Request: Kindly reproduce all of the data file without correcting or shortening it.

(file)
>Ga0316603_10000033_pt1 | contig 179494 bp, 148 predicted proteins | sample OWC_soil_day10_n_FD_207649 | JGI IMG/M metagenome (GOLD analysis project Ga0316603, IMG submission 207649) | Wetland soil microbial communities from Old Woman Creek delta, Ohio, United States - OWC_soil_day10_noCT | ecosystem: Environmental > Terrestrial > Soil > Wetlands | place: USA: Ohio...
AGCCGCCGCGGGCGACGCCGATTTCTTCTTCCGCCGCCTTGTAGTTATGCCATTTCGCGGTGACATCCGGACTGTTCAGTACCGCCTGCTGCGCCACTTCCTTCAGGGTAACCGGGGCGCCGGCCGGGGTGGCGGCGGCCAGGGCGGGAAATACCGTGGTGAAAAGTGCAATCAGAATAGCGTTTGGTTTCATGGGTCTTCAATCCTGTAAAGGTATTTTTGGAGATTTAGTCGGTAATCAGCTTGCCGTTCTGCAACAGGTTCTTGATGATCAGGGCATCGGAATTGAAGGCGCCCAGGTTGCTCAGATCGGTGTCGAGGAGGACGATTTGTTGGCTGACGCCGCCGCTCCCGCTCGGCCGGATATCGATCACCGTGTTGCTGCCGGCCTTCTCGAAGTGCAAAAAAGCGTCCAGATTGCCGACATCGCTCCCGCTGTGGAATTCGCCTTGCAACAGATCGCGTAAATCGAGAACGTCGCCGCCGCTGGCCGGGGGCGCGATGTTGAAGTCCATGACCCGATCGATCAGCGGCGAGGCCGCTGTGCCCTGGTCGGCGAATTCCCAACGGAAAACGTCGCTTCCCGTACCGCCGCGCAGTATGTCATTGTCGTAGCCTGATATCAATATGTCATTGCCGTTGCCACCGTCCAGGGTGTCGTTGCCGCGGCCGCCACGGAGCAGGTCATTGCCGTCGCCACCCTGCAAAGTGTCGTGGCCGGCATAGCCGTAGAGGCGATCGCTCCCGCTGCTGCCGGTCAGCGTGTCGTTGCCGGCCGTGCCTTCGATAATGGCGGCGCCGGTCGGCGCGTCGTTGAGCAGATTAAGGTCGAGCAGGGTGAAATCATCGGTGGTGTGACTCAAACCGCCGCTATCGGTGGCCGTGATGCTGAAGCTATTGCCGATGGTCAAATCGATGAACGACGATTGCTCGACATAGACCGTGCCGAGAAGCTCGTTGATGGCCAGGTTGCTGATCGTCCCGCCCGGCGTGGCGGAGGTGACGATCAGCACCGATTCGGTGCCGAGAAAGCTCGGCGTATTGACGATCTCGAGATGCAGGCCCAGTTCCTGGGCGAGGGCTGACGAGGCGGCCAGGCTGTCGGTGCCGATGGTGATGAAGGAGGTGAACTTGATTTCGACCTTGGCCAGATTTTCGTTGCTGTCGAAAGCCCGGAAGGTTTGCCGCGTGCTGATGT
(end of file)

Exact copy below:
>Ga0316603_10000033_pt1 | contig 179494 bp, 148 predicted proteins | sample OWC_soil_day10_n_FD_207649 | JGI IMG/M metagenome (GOLD analysis project Ga0316603, IMG submission 207649) | Wetland soil microbial communities from Old Woman Creek delta, Ohio, United States - OWC_soil_day10_noCT | ecosystem: Environmental > Terrestrial > Soil > Wetlands | place: USA: Ohio...
AGCCGCCGCGGGCGACGCCGATTTCTTCTTCCGCCGCCTTGTAGTTATGCCATTTCGCGGTGACATCCGGACTGTTCAGTACCGCCTGCTGCGCCACTTCCTTCAGGGTAACCGGGGCGCCGGCCGGGGTGGCGGCGGCCAGGGCGGGAAATACCGTGGTGAAAAGTGCAATCAGAATAGCGTTTGGTTTCATGGGTCTTCAATCCTGTAAAGGTATTTTTGGAGATTTAGTCGGTAATCAGCTTGCCGTTCTGCAACAGGTTCTTGATGATCAGGGCATCGGAATTGAAGGCGCCCAGGTTGCTCAGATCGGTGTCGAGGAGGACGATTTGTTGGCTGACGCCGCCGCTCCCGCTCGGCCGGATATCGATCACCGTGTTGCTGCCGGCCTTCTCGAAGTGCAAAAAAGCGTCCAGATTGCCGACATCGCTCCCGCTGTGGAATTCGCCTTGCAACAGATCGCGTAAATCGAGAACGTCGCCGCCGCTGGCCGGGGGCGCGATGTTGAAGTCCATGACCCGATCGATCAGCGGCGAGGCCGCTGTGCCCTGGTCGGCGAATTCCCAACGGAAAACGTCGCTTCCCGTACCGCCGCGCAGTATGTCATTGTCGTAGCCTGATATCAATATGTCATTGCCGTTGCCACCGTCCAGGGTGTCGTTGCCGCGGCCGCCACGGAGCAGGTCATTGCCGTCGCCACCCTGCAAAGTGTCGTGGCCGGCATAGCCGTAGAGGCGATCGCTCCCGCTGCTGCCGGTCAGCGTGTCGTTGCCGGCCGTGCCTTCGATAATGGCGGCGCCGGTCGGCGCGTCGTTGAGCAGATTAAGGTCGAGCAGGGTGAAATCATCGGTGGTGTGACTCAAACCGCCGCTATCGGTGGCCGTGATGCTGAAGCTATTGCCGATGGTCAAATCGATGAACGACGATTGCTCGACATAGACCGTGCCGAGAAGCTCGTTGATGGCCAGGTTGCTGATCGTCCCGCCCGGCGTGGCGGAGGTGACGATCAGCACCGATTCGGTGCCGAGAAAGCTCGGCGTATTGACGATCTCGAGATGCAGGCCCAGTTCCTGGGCGAGGGCTGACGAGGCGGCCAGGCTGTCGGTGCCGATGGTGATGAAGGAGGTGAACTTGATTTCGACCTTGGCCAGATTTTCGTTGCTGTCGAAAGCCCGGAAGGTTTGCCGCGTGCTGATGT